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Dehorning: Dairy’s Dark Secret

Many people are surprised to learn that nearly all cows used for milk are born with tissue that will develop into horns. That’s because most farmers remove the sensitive horn tissue or the horns themselves from the cows’ skulls using searing-hot irons, caustic chemicals, blades, or hand saws.

Animals often struggle violently and have to be restrained manually or in a head bail (a metal apparatus for restraining a cow by the neck) during the painful dehorning process, which is frequently performed without anesthetics or painkillers and results in severe pain that lasts for hours and can become chronic.

This procedure is extremely traumatic to young calves, who are often just a few weeks old when their horn buds are burned or cut out of their heads. Older cows fare even worse. Dehorning in mature cattle usually requires amputation of the horn, which has already attached itself to the skull. Tools used for this procedure include saws, sharp wires, or gruesome guillotine dehorners, which also slice off the surrounding skin. Horn removal in older animals can lead to post-operative problems of hemorrhage, tissue necrosis, bone fracture, sinusitis, and even death. The wound caused by this amputation can take three months or more to heal.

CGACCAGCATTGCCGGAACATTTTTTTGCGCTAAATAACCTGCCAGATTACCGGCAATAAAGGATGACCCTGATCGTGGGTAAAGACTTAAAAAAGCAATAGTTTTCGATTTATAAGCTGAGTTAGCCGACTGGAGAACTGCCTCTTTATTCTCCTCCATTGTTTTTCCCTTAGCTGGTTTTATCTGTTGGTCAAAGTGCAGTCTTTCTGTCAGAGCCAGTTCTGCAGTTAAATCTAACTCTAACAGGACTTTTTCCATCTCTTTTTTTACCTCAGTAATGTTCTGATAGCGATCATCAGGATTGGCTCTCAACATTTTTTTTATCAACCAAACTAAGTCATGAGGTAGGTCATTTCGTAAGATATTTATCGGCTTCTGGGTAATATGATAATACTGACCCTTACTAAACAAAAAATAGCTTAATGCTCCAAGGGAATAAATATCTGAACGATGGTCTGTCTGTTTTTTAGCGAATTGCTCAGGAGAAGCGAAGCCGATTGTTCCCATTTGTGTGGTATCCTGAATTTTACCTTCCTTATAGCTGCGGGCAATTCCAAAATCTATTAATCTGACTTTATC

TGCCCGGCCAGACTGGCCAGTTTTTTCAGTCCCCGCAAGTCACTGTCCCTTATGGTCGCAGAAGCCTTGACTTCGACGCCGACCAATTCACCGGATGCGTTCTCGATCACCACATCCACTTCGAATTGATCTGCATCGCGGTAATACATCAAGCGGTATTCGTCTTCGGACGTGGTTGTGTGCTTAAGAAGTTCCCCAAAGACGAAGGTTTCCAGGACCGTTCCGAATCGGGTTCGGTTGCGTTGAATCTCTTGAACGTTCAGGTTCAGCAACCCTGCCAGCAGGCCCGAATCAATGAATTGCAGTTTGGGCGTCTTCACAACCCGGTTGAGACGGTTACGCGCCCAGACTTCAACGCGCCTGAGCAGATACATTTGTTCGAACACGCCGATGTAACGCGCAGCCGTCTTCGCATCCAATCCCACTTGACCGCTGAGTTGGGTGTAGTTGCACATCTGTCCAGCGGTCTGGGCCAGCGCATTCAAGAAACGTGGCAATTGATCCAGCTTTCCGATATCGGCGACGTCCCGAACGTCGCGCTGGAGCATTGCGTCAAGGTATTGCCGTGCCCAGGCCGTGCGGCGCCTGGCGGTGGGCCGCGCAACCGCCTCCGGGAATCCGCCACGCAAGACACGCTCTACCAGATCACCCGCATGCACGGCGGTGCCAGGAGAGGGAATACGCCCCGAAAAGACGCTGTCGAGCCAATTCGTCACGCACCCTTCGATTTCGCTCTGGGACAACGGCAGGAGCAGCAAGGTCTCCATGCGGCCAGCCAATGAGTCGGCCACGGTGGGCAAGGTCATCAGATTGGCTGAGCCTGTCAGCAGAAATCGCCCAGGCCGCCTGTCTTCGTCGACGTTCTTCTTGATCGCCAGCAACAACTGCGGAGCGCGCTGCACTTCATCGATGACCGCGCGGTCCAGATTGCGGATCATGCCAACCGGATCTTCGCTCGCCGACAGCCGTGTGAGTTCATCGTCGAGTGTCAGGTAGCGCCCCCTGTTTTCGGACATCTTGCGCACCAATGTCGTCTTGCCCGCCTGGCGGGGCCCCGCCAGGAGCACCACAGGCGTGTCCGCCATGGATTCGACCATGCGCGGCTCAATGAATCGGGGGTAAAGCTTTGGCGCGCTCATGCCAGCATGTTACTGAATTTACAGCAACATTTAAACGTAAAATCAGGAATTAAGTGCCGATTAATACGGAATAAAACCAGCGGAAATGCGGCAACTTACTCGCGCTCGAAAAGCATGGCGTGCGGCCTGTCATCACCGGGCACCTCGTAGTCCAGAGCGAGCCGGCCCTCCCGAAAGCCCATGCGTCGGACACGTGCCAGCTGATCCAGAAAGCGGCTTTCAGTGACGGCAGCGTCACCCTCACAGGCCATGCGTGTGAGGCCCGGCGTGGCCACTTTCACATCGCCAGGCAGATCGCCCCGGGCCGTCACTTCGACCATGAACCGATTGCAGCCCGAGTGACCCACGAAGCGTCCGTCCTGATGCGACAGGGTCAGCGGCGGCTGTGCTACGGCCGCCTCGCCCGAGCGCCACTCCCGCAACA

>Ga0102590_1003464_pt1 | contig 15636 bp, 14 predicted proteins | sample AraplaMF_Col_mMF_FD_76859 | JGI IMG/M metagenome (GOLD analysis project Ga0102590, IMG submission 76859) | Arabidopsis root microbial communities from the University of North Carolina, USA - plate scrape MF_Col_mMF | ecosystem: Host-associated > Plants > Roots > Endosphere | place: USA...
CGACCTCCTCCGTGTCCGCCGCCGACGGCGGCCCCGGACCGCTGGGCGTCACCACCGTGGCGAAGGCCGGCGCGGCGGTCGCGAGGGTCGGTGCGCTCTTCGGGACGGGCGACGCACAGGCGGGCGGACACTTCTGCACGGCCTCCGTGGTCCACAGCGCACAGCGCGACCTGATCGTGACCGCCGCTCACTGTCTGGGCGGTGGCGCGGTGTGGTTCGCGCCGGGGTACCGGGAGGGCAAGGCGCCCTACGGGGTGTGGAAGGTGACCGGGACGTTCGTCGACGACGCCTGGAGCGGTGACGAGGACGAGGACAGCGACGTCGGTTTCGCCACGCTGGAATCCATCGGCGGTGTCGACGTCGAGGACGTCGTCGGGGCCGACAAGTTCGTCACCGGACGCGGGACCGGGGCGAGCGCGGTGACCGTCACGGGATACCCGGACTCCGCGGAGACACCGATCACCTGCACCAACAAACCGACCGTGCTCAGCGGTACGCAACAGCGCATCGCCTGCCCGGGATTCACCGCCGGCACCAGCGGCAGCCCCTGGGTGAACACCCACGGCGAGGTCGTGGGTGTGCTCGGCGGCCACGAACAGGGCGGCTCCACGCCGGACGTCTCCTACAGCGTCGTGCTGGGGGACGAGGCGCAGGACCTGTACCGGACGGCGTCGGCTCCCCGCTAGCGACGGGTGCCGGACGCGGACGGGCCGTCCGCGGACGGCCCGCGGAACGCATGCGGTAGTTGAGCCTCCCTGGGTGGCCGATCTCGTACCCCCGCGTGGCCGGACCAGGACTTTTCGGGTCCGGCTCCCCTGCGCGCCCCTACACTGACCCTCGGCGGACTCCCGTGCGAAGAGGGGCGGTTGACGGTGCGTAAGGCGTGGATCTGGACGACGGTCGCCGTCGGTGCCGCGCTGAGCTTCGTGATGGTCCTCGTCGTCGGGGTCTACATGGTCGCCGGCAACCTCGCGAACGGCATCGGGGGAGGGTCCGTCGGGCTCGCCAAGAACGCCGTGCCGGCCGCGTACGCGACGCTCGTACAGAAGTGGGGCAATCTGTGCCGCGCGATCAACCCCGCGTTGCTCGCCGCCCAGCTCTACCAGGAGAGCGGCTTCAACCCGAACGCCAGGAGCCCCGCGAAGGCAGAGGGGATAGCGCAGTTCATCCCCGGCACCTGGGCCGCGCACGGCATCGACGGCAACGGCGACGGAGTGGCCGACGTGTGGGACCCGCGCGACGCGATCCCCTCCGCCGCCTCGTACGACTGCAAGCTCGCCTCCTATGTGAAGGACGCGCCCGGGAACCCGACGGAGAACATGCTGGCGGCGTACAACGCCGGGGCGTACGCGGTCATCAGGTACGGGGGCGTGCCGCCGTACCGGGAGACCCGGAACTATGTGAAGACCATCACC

Farmers are fully aware that dehorning is painful, and it is up to the industry to phase out this excruciating mutilation. One simple solution is to breed for naturally hornless cows. A single gene determines whether or not a cow will have horns, and this approach has proved effective in the beef industry.

However, the easiest and most effective way for consumers to save cows from the misery of factory farms is to stop buying cow’s milk and other dairy products and choose instead from the dozens of vegan milks, cheeses, yogurts, coffee creamers, and ice creams available in grocery stores. Browse PETA’s website for hundreds of free vegan recipes, and pledge to be vegan today!